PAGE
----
It is too hard to judge how each of those translations would have sounded to a 17th century ear. We have too much of a 21st century ear for English to make that call.(less)
Bede provides a unique contribution to church and English history. This is a detailed account on Christianity in the British Isles up until the 8th ce...moreBede provides a unique contribution to church and English history. This is a detailed account on Christianity in the British Isles up until the 8th century. In many places this reads like Chronicles and Kings in the Old Testament as it details the reigns of the various kings and Kingdoms. Northumbrians, Mercians, Angles, Jute's Picts, Irish, Saxons - this is a rich history of these people groups. It is interesting to think of a time when there was not just England / Great Britain.
It is hard to take all of what Bede says about church practice and doctrine. There is a lot of mysticism and far fetched miracles in here. Of course these are not beyond the power of God but they do leave me scratching my head. What am I to take from the accounts of righteous kings killed in battle and then the ground growing greener grass on the place where they fell or that fragments of their bones are mixed in to create Holy Water and heal people, or that exhuming the tomb of a righteous person 7-10 years later their bodies are found completely intact and without the corruption of decay. These "miracles" are commonplace in Bede's history and come across as superstitious belief.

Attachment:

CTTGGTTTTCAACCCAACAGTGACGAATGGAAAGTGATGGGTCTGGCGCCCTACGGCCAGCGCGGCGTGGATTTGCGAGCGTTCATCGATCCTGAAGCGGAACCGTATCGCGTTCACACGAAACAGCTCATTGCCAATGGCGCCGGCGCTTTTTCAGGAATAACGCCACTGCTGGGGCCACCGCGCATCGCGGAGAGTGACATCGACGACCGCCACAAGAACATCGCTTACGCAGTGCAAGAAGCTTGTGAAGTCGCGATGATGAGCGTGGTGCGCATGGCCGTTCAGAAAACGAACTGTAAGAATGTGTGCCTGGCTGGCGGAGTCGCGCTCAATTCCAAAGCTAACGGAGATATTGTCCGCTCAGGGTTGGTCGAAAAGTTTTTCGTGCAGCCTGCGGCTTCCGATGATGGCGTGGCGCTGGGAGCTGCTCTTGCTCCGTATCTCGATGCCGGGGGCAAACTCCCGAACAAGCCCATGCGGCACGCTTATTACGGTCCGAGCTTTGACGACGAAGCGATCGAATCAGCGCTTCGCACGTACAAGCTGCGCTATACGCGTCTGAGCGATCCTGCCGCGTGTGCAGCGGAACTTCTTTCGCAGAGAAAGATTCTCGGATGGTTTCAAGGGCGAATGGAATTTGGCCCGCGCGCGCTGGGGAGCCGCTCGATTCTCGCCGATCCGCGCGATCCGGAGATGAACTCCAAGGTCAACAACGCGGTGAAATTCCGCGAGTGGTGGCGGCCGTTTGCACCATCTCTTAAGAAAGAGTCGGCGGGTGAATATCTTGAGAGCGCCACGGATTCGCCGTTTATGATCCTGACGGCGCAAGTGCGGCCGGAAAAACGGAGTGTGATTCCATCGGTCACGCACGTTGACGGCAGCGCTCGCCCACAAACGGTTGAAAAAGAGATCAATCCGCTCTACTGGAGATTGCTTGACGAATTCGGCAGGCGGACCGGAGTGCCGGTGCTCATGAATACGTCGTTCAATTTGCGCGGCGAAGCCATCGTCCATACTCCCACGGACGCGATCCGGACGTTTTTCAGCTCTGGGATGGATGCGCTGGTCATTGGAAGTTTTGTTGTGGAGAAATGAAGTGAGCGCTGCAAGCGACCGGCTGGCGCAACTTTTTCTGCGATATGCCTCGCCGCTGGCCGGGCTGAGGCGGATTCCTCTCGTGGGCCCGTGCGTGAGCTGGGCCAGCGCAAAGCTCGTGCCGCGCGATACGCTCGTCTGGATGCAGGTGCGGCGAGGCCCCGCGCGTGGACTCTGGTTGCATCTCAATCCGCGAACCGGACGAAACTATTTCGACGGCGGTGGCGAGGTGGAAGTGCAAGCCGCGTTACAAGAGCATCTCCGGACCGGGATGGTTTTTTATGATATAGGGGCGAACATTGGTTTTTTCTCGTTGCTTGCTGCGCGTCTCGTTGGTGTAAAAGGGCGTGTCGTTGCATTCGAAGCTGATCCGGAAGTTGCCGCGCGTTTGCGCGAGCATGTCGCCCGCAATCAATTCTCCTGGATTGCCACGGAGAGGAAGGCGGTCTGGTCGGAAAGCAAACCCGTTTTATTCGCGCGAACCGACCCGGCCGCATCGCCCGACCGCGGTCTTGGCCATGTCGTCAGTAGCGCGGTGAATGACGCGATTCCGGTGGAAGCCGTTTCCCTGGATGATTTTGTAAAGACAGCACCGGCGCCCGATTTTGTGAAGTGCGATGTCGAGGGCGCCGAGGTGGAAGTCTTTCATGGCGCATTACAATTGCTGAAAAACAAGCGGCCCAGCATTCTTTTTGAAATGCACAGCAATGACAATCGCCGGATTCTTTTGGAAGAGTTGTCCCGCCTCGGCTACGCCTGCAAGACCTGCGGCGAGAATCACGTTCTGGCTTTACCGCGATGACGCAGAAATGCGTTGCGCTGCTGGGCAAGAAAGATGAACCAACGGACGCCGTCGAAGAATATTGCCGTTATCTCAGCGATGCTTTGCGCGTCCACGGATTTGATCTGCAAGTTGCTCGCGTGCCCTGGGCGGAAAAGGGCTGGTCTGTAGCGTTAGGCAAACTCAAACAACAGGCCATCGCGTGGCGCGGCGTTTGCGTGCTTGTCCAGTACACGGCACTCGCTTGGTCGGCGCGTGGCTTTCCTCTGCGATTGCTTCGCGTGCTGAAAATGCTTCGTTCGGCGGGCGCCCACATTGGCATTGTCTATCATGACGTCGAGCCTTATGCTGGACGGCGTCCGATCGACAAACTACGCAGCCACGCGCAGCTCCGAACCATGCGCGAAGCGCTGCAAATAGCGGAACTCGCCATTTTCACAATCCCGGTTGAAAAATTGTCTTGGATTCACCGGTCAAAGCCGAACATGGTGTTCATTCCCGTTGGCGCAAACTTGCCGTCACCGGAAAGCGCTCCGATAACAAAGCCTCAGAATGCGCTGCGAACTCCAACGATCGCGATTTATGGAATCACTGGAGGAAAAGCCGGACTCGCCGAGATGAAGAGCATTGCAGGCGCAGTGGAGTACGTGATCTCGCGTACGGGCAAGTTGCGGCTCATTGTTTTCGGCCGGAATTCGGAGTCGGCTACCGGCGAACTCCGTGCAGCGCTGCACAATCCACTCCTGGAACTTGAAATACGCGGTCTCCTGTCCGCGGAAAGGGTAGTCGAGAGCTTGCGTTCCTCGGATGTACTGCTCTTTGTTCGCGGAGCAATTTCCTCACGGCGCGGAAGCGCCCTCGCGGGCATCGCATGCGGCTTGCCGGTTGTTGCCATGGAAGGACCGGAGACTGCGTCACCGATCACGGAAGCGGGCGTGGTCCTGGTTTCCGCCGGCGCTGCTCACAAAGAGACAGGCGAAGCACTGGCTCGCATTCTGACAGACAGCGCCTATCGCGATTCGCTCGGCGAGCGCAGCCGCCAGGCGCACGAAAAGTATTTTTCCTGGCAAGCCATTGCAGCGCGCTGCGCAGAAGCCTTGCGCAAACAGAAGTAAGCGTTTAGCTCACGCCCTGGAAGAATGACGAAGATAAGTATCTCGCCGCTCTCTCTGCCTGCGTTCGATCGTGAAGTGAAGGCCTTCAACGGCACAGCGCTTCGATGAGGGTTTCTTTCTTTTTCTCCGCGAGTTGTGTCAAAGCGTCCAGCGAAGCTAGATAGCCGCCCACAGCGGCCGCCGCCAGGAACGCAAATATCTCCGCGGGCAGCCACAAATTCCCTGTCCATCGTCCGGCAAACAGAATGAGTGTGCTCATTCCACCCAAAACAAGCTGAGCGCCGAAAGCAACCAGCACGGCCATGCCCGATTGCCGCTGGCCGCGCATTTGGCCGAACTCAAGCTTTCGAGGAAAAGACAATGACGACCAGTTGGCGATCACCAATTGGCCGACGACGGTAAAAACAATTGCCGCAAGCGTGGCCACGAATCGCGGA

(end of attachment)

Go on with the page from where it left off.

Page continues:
Bede borders on obsession with whether people celebrated Easter at the right time - according to the Roman churches way of calculating it. There are many instances of a wrong understanding of the Scriptures and the Gospel, but it is just an account. Meritorious salvation based on our works, prayer for the dead, purgatory,etc. On the other hand, it is interesting to see an account of church order and government at the time.